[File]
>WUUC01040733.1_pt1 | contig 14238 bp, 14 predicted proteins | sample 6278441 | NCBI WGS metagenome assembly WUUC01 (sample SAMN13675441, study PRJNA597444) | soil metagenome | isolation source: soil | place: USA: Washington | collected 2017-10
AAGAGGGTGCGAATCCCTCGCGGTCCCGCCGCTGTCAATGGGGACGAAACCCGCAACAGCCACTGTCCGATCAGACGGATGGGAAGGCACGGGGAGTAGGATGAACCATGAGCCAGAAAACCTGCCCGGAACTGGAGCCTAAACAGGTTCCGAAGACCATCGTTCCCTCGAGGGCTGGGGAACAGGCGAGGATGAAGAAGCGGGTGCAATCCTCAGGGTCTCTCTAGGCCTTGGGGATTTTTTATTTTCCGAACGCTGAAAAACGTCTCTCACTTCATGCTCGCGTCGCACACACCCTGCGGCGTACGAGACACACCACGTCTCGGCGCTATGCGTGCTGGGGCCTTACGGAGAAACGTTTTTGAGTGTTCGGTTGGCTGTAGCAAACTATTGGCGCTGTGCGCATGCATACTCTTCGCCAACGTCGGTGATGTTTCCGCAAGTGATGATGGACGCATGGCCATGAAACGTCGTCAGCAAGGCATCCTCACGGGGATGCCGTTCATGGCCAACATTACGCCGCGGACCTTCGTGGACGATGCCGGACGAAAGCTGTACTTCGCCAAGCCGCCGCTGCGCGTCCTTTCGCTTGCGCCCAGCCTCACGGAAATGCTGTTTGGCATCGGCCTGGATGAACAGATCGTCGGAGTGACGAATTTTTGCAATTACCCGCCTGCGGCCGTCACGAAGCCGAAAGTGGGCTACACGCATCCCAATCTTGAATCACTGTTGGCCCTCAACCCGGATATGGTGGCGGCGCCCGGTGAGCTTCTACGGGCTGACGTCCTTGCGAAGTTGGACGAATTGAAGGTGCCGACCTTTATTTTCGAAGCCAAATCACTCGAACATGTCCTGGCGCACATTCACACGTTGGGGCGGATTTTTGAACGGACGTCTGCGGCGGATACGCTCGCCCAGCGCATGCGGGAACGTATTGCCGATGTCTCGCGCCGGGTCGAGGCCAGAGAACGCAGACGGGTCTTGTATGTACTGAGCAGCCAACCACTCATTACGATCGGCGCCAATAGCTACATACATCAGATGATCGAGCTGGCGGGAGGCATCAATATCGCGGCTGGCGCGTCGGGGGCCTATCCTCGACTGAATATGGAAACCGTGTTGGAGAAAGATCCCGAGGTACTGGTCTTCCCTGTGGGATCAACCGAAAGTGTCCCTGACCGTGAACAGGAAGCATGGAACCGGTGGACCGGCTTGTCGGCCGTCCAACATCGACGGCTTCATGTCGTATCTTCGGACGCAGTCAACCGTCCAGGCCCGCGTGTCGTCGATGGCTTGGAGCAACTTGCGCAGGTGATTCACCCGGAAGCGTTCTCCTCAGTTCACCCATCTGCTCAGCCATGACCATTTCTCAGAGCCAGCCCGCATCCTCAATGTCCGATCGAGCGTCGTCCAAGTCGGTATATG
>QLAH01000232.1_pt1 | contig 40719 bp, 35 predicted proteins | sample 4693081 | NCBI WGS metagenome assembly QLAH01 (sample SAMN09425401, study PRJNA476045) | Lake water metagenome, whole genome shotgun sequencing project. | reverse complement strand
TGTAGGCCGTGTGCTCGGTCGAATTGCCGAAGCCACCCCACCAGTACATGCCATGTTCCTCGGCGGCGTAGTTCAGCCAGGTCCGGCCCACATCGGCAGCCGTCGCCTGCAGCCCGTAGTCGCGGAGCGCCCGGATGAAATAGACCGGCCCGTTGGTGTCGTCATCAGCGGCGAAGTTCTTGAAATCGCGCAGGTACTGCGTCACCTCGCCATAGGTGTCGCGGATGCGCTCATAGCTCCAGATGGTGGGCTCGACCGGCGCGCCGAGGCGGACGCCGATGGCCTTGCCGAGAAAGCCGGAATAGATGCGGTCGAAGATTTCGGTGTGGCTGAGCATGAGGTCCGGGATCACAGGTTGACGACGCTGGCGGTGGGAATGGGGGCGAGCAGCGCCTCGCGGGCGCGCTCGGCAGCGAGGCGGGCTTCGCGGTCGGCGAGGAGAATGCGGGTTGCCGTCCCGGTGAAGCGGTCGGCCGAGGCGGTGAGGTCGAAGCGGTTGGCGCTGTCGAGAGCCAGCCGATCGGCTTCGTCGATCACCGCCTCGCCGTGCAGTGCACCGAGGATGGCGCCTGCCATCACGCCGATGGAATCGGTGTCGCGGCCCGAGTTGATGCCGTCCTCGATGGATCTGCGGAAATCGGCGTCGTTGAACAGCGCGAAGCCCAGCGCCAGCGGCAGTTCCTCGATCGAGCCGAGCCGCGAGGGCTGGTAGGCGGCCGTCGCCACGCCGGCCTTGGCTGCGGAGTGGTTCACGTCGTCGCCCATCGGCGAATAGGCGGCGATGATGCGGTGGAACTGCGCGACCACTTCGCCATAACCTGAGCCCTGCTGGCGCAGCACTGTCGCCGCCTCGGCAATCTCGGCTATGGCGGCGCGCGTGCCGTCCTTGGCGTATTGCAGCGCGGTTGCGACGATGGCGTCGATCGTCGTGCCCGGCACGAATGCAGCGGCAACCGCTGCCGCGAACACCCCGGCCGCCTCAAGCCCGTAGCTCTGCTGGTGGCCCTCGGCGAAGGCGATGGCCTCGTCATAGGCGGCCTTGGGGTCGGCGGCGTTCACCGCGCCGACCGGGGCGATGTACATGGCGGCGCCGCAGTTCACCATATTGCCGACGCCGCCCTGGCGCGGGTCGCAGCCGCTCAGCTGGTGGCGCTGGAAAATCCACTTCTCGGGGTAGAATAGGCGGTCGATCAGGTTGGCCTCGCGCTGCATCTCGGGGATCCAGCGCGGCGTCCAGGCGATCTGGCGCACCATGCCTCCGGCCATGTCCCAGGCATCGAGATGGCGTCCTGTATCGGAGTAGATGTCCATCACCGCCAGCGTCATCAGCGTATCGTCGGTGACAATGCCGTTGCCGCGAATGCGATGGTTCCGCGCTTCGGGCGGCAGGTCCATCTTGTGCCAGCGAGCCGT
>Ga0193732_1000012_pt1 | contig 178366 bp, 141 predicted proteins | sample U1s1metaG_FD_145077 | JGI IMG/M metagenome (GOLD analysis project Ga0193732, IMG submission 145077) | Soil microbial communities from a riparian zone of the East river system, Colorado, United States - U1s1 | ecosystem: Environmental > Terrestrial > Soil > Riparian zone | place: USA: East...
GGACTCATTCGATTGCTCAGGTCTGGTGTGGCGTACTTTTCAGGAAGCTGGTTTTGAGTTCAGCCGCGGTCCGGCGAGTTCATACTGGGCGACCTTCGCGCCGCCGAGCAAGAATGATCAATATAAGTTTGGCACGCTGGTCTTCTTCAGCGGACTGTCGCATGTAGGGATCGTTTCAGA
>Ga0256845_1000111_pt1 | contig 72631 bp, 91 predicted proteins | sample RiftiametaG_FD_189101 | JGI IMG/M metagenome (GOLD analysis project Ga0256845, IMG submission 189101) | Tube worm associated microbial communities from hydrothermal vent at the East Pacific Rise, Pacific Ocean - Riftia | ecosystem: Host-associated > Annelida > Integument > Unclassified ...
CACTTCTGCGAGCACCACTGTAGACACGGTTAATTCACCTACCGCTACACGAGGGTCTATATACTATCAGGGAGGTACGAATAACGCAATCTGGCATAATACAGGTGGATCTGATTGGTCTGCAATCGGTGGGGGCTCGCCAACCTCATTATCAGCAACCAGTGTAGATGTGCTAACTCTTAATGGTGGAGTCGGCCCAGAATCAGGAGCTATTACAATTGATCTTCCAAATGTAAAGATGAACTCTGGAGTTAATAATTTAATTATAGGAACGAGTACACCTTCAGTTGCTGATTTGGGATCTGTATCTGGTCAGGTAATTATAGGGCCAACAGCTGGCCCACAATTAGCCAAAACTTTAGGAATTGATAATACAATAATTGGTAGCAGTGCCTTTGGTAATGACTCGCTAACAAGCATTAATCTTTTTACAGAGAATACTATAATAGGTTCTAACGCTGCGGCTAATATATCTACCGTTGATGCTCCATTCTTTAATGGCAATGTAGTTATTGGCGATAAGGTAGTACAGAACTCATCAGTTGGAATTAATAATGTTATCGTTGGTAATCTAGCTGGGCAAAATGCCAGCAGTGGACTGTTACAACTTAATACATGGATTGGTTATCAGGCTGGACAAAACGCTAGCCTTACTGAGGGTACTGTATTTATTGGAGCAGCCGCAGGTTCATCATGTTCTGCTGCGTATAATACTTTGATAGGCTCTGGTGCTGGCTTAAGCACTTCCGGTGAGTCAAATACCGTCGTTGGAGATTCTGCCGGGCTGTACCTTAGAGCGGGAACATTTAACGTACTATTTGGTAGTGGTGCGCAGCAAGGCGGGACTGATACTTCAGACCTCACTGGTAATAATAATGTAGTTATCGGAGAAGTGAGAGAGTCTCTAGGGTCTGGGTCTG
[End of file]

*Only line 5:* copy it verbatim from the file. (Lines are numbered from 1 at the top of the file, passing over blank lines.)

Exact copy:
>Ga0193732_1000012_pt1 | contig 178366 bp, 141 predicted proteins | sample U1s1metaG_FD_145077 | JGI IMG/M metagenome (GOLD analysis project Ga0193732, IMG submission 145077) | Soil microbial communities from a riparian zone of the East river system, Colorado, United States - U1s1 | ecosystem: Environmental > Terrestrial > Soil > Riparian zone | place: USA: East...